“Cheech” charms UCLA

Former SMC lineman stars in UCLA spring game

It was the third quarter and Alexandru “Cheech” Ceachir, a six-five three hundred pound offensive tackle from Moldova, had blood on his football pants and a smile on his face that exposed his new blue and yellow University of California Los Angeles mouthpiece.

Ceachir had just stepped off the field, helmet in hand, in front of over 13,000 loyal off-season Bruin fans at the Rose Bowl this last Saturday, fulfilling a dream of one day playing on the field for a Division I school. But the game was only a scrimmage; his true test as a Bruin will come this fall.

“I just love his physical play,” said UCLA Offensive Line Coach Adrian Klemm. “I love his attitude. He’s eager to please and he wants to learn and do good, and he’s so physical.”

Ceachir, who played football at Santa Monica College last fall, committed to playing at UCLA after switching from his initial commitment to play at Utah last December, and the Los Angeles quarterbacks he will soon be protecting are happy to have him.

“I love knowing that he’s there protecting me because I know that he’s not going to let anyone through,” said former Loyola High School Quarterback Jerry Neuheisel. “He doesn’t speak that much English, but he’s playing his butt off.”

Klemm was “excited” that Ceachir signed a two-year contract to play on the offensive line at UCLA this last February, and believes that UCLA will have a great season with newly appointed Head Coach Jim L. Mora.

“There is a lot of energy here and Coach Mora has brought an intensity that hasn’t been here in a while,” said Klemm. “We want to have something strong here and leave a legacy.”

Neuheisel, an upbeat and positive-styled quarterback, believes that this “legacy” will come to fruition this fall and that if UCLA has a winning season, it will all start with the offensive line.

“I think we are a lot better than people think we are,” said Neuheisel. “I think we are going to surprise some people with how well we are going to manhandle the line of scrimmage this year. I think when it comes down to it there is nobody in the world that can get by our guys. I trust them with my life and I know all the other quarterbacks do too.”

According to a Bruin sports report published in January of 2012, “the Bruins needed a player who could come in and compete for playing time, and one of the first things that offensive line coach Adrian Klemm did when he arrived on the scene was revisit a player he was recruiting when he was at Southern Methodist University.”

This player was Ceachir who played tackle last fall for SMC.

“He was instrumental in our success last year,” said SMC Football Head Coach Gifford Lindheim. “Cheech led the offensive line with his toughness and competitiveness. Obviously when you lose your best offensive linemen to UCLA you have some replacing to do.”

Klemm has a new role for Ceachir this upcoming football season, and that is playing the role of guard instead of tackle.

Klemm switched Ceachir’s position on the offensive line out of “necessity,” but switching positions from tackle to guard hasn’t been easy for him.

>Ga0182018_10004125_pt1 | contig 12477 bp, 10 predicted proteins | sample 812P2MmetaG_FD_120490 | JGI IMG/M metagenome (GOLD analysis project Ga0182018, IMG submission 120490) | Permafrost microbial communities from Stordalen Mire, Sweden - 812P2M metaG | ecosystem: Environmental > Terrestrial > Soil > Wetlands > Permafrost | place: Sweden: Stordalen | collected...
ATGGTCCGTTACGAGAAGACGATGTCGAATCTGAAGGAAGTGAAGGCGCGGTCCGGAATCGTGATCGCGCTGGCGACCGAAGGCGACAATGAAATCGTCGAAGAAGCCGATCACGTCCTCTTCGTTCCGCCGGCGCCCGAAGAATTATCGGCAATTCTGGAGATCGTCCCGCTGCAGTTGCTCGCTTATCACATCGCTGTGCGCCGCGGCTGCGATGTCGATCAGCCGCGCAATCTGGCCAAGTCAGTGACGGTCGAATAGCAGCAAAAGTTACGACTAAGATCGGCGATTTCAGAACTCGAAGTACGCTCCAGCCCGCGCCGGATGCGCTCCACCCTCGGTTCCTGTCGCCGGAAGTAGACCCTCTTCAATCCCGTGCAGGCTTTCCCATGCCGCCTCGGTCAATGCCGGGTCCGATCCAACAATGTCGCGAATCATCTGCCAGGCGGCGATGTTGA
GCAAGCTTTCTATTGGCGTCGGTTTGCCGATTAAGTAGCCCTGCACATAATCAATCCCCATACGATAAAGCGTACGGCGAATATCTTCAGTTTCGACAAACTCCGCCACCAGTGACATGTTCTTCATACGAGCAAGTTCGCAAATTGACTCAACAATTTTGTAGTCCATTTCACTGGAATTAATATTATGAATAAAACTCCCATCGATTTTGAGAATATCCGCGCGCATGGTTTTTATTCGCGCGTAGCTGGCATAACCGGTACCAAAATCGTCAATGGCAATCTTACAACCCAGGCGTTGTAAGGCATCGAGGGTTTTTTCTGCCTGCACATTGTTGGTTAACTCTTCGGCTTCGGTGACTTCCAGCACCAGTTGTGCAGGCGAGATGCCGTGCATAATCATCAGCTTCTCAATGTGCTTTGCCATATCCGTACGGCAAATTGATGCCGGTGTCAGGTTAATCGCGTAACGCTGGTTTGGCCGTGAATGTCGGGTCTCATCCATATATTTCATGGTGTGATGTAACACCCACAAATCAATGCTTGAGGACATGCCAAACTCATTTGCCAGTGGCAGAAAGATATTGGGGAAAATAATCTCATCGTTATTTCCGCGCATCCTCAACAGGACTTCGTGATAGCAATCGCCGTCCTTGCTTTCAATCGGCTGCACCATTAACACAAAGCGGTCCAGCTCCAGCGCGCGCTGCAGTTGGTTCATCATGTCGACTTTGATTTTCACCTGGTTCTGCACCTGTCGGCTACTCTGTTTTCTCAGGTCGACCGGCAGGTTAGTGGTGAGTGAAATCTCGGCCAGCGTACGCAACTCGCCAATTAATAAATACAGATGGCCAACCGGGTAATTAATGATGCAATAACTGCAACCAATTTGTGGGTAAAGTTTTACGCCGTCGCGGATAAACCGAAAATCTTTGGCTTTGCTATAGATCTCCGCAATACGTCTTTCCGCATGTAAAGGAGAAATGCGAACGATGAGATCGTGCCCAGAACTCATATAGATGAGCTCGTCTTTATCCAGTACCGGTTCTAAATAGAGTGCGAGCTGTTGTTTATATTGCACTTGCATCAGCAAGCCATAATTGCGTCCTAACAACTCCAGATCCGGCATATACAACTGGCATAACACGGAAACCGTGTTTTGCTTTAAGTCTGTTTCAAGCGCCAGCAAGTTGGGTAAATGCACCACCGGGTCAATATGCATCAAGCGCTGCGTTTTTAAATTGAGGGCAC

Ceachir is finding out that he is at the same level as everybody else in the Pac-12 and will have to work hard to stay at the top of the game.

“I need more work,” said Ceachir. “I am not used to this tempo. It’s a huge difference from everywhere. From practice, to film, studies, exercises, lifting, it’s all a new life. It’s really fast and intensive and there is no one that is special, so you need to work hard to be better then everyone.”

Klemm agreed with the difficulties surrounding Ceachir’s adaption to Division I football.

“Sometimes I can’t coach him on the run like other guys, so it’s a little slower process for him to pick up things because we have to wait until we get off the field to go over certain things,” said Klemm. “There are a few things we need to polish. He has some rough edges in terms of technique and all that, but as we work at that and he picks up on things, I think he’s going to be a really good player.”

The question everyone seems to be asking is, will Ceachir be ready come fall?

“He is just a natural, physical guy but it’s hit or miss with him,” said Klemm. “Some things he understands right now and some things he doesn’t. But I am keeping in mind this is a new position for him and a new system for him and there is a little bit of a language barrier at times.”

Contrary to the popular belief of many, including Klemm, that UCLA acquired a “big Russian bear,” according to a tweet sent by Klemm when they acquired him in February this last year, Ceachir is from Moldova (a former Soviet state between Romania and the Ukraine), and his native language is actually a dialect of Romanian called Moldovan.

But even though his first language is Moldovan, Ceachir has worked hard to understand English in order to fulfill his childhood dream of coming to America to play football, and now that he has his chance to work with his new coaches and teammates, he is quickly winning them over.

“You know what? He’s the man,” said Neuheisel. “I love Cheech. He was a little slow at first, but he’s picking it up better then anyone I’ve seen, and I can’t wait to see him play.”

Ceachir’s excitement at being given the opportunity to play at UCLA bled over to his new offensive line coach and all the friends he was making on the football field.

“Klemm is really good and he knows what he’s doing,” said Ceachir. “He’s tough. He’s explosive. He’s awesome. He is just great and everybody likes him. He is our friend but also our coach in the meetings.”

Perhaps a “tough” coach is what Ceachir needs to keep him at the top of his game and help him rise up to the Division I challenge.

“I feel comfortable,” said Ceachir. “I am going to try and do my best and work hard to show coaches, to prove myself, and we’re going to see what’s going to happen.”